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Shrewsbury charity cyclist dies after fall

Shrewsbury | News | Published:

A Shrewsbury father-of-three has died after falling off his cycle on a high-speed descent while training for a charity event. A Shrewsbury father-of-three has died after falling off his cycle on a high-speed descent while training for a charity event. Gary Brierley, of Pendle Way, Meole Brace, , suffered major head injuries in Wales on Sunday, coming off his bike at about 40mph near Dinas Mawddwy in Snowdonia. A doctor travelling behind Mr Brierley gave immediate first aid and paramedics later took him to Aberystwyth Hospital, before he was airlifted to Cardiff University Hospital. He died at 5.30am yesterday from his injuries. The 44-year-old had been training with five friends for a challenge which would have seen him riding for charity from John O'Groats to Land's End next month. [24link]

A Shrewsbury father-of-three has died after falling off his cycle on a high-speed descent while training for a charity event.

Gary Brierley, of Pendle Way, Meole Brace, , suffered major head injuries in Wales on Sunday, coming off his bike at about 40mph near Dinas Mawddwy in Snowdonia.

A doctor travelling behind Mr Brierley gave immediate first aid and paramedics later took him to Aberystwyth Hospital, before he was airlifted to Cardiff University Hospital. He died at 5.30am yesterday from his injuries.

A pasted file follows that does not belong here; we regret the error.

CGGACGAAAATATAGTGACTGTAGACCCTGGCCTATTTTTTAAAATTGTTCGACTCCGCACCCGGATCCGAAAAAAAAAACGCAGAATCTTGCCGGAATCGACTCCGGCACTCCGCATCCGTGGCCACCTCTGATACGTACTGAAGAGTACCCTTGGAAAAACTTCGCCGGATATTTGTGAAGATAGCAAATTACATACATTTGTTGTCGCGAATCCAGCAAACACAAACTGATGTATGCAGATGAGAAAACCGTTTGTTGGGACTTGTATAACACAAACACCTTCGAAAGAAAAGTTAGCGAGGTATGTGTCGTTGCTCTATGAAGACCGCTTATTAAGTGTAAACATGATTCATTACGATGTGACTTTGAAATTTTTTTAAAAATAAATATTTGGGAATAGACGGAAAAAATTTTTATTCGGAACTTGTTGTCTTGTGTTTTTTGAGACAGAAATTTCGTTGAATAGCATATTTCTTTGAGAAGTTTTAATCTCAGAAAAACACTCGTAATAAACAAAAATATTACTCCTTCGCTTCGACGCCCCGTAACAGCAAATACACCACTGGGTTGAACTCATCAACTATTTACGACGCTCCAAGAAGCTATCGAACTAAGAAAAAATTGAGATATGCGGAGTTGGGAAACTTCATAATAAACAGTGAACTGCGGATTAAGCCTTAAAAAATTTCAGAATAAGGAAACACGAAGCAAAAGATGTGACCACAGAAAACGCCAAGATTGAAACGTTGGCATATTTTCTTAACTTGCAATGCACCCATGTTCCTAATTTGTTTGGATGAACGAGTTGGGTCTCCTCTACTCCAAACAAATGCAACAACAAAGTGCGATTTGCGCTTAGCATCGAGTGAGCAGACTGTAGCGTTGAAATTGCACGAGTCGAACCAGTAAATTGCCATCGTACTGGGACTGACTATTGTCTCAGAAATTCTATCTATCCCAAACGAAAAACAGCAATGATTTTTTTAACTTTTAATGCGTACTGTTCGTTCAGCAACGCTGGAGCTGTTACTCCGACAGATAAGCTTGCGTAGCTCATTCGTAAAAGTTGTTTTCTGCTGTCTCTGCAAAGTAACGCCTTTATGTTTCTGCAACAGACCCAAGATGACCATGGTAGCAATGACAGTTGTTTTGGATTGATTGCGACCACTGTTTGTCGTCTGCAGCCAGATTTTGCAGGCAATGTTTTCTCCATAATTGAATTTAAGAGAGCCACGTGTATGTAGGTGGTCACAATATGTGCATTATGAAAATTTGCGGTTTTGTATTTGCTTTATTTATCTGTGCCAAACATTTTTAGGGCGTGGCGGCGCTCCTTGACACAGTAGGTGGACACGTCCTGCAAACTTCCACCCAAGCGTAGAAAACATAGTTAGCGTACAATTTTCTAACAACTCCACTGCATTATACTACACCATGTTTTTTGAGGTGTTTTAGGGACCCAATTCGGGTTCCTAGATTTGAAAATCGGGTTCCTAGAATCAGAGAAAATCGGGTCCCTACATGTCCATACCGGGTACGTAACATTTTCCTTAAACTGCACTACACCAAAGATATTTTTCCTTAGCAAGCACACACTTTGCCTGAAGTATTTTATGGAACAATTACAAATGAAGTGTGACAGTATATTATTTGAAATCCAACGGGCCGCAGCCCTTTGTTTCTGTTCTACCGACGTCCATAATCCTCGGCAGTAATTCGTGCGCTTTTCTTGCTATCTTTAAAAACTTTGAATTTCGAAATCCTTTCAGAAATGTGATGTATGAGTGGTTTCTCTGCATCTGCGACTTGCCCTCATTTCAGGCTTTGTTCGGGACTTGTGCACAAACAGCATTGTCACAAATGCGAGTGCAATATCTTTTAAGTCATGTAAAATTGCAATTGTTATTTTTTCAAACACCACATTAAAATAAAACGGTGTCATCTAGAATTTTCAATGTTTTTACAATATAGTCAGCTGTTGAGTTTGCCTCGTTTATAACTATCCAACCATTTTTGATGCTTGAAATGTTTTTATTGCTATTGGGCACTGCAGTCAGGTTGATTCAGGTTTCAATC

The 44-year-old had been training with five friends for a challenge which would have seen him riding for charity from John O'Groats to Land's End next month.

Ten-year-old daughter Lara said her father was like a hero to her. And his wife Sue said her husband was a fantastic dad.

The couple, who celebrated their 21st wedding anniversary last week, met at Shropshire Council, where Mr Brierley worked as an accountant since 1988.

"Gary was dependable, reliable and he was always early for everything," said Mrs Brierley. "He was a family man. He was quiet, unassuming and a fantastic dad."

Mr Brierley grew up in Bury and attended university in Manchester before joining Shropshire Council.

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A fitness fanatic, he visited Bannatyne's Gym in Shrewsbury at 6.30am each day.

His mother-in-law Margaret Glanville said: "He was the son I never had. He was always up for a laugh and a joke and he was a great listener."

Eldest son Jack, 12, said he was a great dad while youngest son George, eight, said he was proud of his father, whose organs have been donated to Birmingham Children's Hospital.

As a tribute, the cycling team will continue with the challenge on June 4, raising cash for Cancer Research UK.

By Sam Pinnington

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